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Profile: Marcia Hofmann
Marcia Hofmann was a participant or observer in the following events:
Two civil liberties organizations, the Electronic Frontier Foundation (EFF) and the Asian Law Caucus (ALC), file a joint lawsuit against the US Department of Homeland Security. The two organizations file under the Freedom of Information Act (FOIA), and demand that DHS make available its records on the questioning and searches of lawful travelers through US borders. The suit follows a large number of complaints by US citizens, immigrants, and visitors who have spoken out about what they term excessive and repeated screenings by US Customs and Border Protection agents (see 2007). ALC’s Shirin Sinnar says, “When the government searches your books, peers into your computer, and demands to know your political views, it sends the message that free expression and privacy disappear at our nation’s doorstep. The fact that so many people face these searches and questioning every time they return to the United States, not knowing why and unable to clear their names, violates basic notions of fairness and due process.” EFF’s Marcia Hofmann agrees, saying, “The public has the right to know what the government’s standards are for border searches. Laptops, phones, and other gadgets include vast amounts of personal information. When will agents read your email? When do they copy data, where is it stored, and for how long? How will this information follow you throughout your life? The secrecy surrounding border search policies means that DHS has no accountability to America’s travelers.” [Electronic Frontier Foundation, 2/7/2008; Electronic Frontier Foundation, 2/7/2008] The lawsuit demands the public release of DHS’s policies on border searches and interrogations. It also demands an explanation as to how far government agents can go in questioning and searching citizens who are not suspected of any crime. The question of whether federal agents have the right to search electronic devices at all without suspicion of a crime is already under review in the federal courts.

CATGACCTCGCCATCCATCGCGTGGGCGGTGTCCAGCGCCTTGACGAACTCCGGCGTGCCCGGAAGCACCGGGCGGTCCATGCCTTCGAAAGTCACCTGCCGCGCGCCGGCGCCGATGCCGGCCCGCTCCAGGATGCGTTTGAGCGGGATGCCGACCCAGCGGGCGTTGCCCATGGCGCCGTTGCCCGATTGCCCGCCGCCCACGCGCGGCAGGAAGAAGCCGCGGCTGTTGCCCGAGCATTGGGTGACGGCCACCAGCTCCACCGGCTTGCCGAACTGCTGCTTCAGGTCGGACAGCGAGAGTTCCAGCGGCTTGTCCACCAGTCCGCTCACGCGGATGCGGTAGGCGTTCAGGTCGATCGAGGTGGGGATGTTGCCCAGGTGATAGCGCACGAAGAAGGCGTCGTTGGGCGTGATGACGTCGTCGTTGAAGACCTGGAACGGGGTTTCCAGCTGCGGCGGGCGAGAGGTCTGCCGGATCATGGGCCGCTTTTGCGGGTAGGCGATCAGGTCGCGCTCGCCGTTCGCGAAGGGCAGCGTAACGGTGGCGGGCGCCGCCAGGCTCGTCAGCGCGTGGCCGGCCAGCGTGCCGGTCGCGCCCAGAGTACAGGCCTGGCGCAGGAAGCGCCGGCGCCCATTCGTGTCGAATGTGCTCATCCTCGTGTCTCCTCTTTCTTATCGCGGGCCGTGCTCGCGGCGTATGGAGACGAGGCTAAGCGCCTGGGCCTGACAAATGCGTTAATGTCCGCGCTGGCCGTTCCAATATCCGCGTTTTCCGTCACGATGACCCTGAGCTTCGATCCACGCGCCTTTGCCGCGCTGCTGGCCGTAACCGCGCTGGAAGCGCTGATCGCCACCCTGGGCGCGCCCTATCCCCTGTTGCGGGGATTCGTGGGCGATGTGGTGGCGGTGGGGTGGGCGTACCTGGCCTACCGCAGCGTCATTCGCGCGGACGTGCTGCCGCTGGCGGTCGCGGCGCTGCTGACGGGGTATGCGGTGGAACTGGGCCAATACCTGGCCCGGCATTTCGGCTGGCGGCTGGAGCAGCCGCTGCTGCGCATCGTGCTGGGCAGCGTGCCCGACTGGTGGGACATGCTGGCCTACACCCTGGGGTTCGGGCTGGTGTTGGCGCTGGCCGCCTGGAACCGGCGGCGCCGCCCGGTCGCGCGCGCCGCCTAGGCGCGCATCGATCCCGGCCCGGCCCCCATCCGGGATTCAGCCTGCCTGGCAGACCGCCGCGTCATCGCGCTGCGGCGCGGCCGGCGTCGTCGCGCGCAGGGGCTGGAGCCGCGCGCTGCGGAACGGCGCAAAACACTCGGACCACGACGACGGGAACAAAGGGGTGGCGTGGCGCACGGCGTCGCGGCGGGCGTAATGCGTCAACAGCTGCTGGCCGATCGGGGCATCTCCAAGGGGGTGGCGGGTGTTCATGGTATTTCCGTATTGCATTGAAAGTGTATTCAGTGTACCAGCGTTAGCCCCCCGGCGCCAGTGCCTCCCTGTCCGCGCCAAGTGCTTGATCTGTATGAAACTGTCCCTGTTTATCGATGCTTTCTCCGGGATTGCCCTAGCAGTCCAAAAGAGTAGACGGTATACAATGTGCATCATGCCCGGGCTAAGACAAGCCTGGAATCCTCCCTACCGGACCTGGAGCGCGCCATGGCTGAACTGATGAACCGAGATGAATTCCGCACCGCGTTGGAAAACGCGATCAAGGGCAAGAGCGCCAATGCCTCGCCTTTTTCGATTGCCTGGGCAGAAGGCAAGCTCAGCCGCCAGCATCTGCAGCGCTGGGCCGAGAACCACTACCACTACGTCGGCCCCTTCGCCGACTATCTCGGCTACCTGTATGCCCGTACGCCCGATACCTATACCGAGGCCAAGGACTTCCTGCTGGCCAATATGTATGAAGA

Racial or Religious Profiling? - Almost all of the complaints come from travelers of Muslim, Middle Eastern, or South Asian descent. Many of the complainants believe they were targeted because of racial or religious profiling. US Customs and Border Protection spokeswoman Lynn Hollinger denies the charge. It is not her agency’s “intent to subject travelers to unwarranted scrutiny,” she says, and adds that a laptop may be seized if it contains information possibly tied to terrorism, narcotics smuggling, child pornography or other criminal activity. However, a Customs officers training guide says that “it is permissible and indeed advisable to consider an individual’s connections to countries that are associated with significant terrorist activity.” Law professor David Cole asks, “What’s the difference between that and targeting people because they are Arab or Muslim?” [Washington Post, 2/7/2008]
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